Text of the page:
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Mixing up L and R? Why this happens in Japanese and other languages.

nice gaijin

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I just happened across this video and although there's no one asking the question right now, I wanted to share. It's not really about learning Japanese, nor about the Japanese language specifically, but the way the phonetic of your mother tongue change the way you speak other languages. So much so that it's become an old stereotypical trope, but no one seems to understand why.

I've thought a lot about the expression of accents. I think phonology is fascinating, and this video sums up everything I've wanted to explain about this whole L/R kerfuffle. It's very easy to follow even though it's accurate and uses the international phonetic alphabet (stopping just short of using phonological descriptions). I love that they started with an example where it's an English speaker as the butt of the joke; this goes both ways, and the Ip Man scene is way funnier than all the western examples they give.

 

Davey

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That was an interesting video.

I use a lot of phonics (jolly phonics) activities while teaching and find it sometimes hard to teach kids how to use their tongue and lips.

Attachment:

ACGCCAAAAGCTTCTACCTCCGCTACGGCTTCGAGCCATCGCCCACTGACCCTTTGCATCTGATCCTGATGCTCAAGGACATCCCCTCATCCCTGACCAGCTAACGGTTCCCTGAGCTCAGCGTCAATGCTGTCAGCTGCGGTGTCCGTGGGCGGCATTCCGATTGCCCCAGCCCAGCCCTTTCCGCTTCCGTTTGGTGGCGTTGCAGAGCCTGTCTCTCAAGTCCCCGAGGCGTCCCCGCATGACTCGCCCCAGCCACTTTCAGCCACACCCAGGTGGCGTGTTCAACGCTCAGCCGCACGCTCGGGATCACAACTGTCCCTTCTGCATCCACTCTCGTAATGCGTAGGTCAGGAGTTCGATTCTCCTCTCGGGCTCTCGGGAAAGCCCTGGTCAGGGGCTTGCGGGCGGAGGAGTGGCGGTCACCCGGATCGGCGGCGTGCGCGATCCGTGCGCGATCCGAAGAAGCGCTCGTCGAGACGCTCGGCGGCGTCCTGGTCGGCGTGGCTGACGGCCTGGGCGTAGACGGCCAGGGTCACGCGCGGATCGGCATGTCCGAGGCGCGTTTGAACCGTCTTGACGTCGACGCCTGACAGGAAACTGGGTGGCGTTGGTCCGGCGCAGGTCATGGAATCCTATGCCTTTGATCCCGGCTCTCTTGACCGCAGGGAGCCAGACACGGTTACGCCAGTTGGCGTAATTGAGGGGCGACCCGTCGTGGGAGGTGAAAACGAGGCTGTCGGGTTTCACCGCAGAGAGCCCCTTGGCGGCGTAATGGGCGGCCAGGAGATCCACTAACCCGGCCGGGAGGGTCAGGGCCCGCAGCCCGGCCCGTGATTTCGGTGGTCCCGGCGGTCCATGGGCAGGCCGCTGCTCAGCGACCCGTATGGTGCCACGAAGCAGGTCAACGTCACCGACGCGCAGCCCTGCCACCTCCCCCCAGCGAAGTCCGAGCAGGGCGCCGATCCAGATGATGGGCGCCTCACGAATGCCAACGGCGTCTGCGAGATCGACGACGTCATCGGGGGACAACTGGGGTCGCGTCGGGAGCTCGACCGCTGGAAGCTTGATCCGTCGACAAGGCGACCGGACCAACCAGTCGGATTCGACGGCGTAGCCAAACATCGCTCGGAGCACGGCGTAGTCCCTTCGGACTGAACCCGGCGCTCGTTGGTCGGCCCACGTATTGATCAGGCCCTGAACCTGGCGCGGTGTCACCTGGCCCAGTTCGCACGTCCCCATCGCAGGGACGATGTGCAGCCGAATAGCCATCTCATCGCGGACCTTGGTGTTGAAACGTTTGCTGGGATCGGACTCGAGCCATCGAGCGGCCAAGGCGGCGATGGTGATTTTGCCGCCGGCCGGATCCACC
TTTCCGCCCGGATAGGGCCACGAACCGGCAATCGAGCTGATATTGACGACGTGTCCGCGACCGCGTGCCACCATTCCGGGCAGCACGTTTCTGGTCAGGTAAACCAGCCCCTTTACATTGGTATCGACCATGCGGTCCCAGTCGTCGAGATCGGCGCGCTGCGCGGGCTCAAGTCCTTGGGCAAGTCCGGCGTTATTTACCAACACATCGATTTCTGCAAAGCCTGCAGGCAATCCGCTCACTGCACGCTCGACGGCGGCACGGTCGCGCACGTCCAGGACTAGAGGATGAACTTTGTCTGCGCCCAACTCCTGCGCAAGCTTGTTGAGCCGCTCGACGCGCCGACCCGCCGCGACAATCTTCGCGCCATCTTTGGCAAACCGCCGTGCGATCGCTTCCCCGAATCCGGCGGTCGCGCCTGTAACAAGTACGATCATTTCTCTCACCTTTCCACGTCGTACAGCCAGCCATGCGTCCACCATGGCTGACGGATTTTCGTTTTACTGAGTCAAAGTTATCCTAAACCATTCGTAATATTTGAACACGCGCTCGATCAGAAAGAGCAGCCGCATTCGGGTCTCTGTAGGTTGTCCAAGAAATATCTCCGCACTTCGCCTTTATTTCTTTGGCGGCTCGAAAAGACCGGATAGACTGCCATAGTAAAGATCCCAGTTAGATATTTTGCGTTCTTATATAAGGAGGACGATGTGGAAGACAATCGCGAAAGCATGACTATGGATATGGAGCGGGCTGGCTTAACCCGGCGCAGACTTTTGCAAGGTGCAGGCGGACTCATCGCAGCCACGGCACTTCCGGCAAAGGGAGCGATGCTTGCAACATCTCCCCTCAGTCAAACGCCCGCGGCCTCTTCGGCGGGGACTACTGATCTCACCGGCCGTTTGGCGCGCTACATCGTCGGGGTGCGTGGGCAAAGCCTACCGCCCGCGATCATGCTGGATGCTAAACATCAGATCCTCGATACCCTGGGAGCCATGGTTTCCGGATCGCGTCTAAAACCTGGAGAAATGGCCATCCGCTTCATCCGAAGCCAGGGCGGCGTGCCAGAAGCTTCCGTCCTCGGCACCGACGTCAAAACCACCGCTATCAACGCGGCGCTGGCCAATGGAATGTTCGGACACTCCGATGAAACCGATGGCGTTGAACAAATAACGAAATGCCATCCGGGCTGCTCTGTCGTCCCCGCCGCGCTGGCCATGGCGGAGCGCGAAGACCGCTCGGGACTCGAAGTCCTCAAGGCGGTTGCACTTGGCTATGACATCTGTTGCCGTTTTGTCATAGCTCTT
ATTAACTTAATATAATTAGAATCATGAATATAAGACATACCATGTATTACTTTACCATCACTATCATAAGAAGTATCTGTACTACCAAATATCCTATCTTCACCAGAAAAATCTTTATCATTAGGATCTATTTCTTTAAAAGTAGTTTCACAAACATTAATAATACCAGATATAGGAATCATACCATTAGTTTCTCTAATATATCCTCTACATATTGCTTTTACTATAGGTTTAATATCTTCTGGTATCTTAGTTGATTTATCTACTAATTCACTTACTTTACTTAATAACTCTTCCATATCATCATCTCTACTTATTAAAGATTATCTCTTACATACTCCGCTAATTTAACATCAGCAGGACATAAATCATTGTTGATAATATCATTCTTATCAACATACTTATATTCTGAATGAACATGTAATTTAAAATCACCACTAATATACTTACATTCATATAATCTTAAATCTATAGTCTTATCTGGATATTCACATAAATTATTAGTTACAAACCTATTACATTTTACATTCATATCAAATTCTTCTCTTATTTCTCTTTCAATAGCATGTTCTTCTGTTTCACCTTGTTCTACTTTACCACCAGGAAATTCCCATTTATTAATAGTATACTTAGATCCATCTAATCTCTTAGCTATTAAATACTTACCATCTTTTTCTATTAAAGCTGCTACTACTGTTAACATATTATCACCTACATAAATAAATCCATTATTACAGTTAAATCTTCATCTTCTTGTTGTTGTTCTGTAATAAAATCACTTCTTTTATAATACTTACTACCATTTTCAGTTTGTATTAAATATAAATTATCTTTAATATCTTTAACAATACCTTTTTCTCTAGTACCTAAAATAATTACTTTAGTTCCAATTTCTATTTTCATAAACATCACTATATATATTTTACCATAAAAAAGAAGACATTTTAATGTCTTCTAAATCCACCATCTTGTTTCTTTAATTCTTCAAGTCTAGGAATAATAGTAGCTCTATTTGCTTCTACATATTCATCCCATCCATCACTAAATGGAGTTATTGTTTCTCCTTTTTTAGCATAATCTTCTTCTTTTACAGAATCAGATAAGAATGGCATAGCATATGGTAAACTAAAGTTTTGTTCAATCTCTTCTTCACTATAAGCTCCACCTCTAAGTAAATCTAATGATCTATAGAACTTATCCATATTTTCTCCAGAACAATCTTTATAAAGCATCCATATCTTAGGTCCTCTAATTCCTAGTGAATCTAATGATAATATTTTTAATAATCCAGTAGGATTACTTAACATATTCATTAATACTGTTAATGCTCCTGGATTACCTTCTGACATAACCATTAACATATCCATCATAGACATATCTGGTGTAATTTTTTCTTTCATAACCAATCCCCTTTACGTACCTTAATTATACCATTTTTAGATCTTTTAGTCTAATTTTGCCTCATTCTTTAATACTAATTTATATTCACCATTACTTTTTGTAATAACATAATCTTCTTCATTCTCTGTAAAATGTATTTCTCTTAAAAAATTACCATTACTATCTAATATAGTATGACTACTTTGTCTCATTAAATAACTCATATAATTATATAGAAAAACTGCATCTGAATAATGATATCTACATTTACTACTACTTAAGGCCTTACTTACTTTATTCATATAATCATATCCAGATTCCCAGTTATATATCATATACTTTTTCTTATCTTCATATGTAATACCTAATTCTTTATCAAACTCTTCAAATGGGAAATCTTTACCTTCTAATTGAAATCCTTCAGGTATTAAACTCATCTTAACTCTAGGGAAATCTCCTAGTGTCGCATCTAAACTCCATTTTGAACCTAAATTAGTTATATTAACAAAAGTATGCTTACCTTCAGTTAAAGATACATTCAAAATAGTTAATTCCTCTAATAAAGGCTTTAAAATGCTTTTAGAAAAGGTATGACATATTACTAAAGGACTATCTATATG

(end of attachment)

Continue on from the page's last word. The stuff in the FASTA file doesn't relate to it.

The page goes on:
Teaching them to be more aware of how to pronounce the words is important.
 

nice gaijin

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Totally agree. The way I've always put it is you spend the first 12 years or so naturally building your vocabulary of sounds, and the rest of your life is expressed with that vocabulary. Learning a language once you've cemented your "voice" usually means making unfamiliar sounds, which are usually approximated if not taught properly, using the sounds you already know. This is what creates "foreign" accents, however slight; we're speaking Japanese with an American mouth, or French with a British mouth, or English with a Dutch mouth, respectively. Our mother tongue leaves a stamp on each new language we learn. It's hard to break those habits without deliberate effort, especially because they don't necessarily affect communication--if people can understand you there's no pressure to change your speech patterns.

At this point, if accent reduction is the goal, I feel like it's necessary to study phonology itself, to understand how the mouth moves, to explore the full spectrum of sounds we can make, and then analyze the language you're learning and attempt to correct those approximations. I started learning Japanese as an adult, but it was my study of phonology that gave me a "Japanese mouth." Now it's my limited vocabulary and not my accent that gives me away ;)
 

fouad

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Very interesting indeed.
The R is really troublesom so much so that even though I lived 4 years in the US I gave up imitating the american way.
It may be also the case of letters that don't exist in some languages like the P in arabic.
 
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